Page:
• Do you have any categories in your budget where you consistently overspend?
  • What conveniences can you reduce or eliminate, such as eating out or entertainment, in the short term to have more long-term security?
  • Can you switch insurance providers, grocery stores, internet providers, or some other service to obtain a more affordable rate?

If you can reduce your discretionary spending even by $100 a month, it can go a long way toward helping you afford your high mortgage.


If you have other debts besides your mortgage, you might find a way to reduce how much you're paying on them. Consider consolidating your consumer debt, renegotiating the terms of a car loan, or applying for deferment on your student loans until you can better secure your financial situation.


If you own additional assets, such as stocks, a retirement fund, or an extra car, consider selling or liquidating them to pay off your mortgage more quickly. Always consult with a financial advisor before deciding which assets would help you afford your home and which should remain long-term investments.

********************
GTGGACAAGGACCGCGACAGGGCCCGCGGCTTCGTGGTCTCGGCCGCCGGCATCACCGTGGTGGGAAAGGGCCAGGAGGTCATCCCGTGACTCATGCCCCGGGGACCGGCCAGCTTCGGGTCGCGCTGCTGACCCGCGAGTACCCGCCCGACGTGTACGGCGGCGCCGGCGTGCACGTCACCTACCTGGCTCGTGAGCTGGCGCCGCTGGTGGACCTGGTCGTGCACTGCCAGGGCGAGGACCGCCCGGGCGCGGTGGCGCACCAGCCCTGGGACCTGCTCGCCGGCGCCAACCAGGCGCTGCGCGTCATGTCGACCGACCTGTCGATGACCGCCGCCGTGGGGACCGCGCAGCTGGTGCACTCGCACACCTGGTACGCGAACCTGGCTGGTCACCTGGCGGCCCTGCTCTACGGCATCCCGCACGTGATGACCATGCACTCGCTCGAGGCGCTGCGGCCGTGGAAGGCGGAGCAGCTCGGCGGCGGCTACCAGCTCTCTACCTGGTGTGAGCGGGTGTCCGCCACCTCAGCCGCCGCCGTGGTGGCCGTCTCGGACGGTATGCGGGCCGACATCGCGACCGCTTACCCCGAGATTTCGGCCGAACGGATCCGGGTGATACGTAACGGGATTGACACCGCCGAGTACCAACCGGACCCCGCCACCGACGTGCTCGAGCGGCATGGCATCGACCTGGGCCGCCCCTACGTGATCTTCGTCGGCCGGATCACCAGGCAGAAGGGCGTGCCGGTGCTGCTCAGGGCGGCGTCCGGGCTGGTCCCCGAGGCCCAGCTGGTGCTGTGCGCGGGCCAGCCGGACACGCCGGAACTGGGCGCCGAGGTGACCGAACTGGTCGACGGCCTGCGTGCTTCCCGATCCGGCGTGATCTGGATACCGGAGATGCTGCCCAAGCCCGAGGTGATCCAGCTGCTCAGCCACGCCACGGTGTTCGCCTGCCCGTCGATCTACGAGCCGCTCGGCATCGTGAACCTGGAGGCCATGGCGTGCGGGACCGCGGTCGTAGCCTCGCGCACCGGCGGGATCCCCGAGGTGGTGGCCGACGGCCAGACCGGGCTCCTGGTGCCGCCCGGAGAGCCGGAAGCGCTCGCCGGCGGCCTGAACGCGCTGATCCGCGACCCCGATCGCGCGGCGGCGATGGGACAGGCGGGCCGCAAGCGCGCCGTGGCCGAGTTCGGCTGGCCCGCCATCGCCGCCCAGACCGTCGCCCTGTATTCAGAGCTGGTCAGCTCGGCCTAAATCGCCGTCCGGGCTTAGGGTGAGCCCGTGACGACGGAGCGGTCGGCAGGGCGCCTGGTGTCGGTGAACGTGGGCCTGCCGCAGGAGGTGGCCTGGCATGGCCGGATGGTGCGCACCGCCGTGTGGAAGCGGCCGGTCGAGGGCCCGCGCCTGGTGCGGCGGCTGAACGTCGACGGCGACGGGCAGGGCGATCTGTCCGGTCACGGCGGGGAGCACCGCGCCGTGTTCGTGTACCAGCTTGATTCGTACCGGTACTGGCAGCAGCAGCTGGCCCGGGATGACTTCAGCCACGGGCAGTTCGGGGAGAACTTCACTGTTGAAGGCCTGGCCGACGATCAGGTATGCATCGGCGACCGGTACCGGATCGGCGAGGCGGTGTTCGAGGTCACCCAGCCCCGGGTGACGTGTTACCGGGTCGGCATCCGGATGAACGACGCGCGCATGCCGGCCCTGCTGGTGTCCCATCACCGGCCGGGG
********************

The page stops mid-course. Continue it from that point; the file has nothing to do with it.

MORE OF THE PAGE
Look Into Refinancing

If you're dealing with an oversized home purchase, consider refinancing your mortgage. Refinancing is the process of switching out your old mortgage for a new one, and if you time it right, it can mean significantly lower interest rates. The higher your credit score, the better chance you have of receiving lower interest rates, which can save you thousands of dollars every year.

Consider Loan Modification

Loan modification is a less extreme option for adjusting your mortgage compared to refinancing. Before committing to this option, consider that it can lower your credit score. You should only use this option in more dire circumstances, such as if you require a principal reduction on your mortgage (which refinancing can't accomplish), you're behind on mortgage payments, or you're at risk of foreclosure.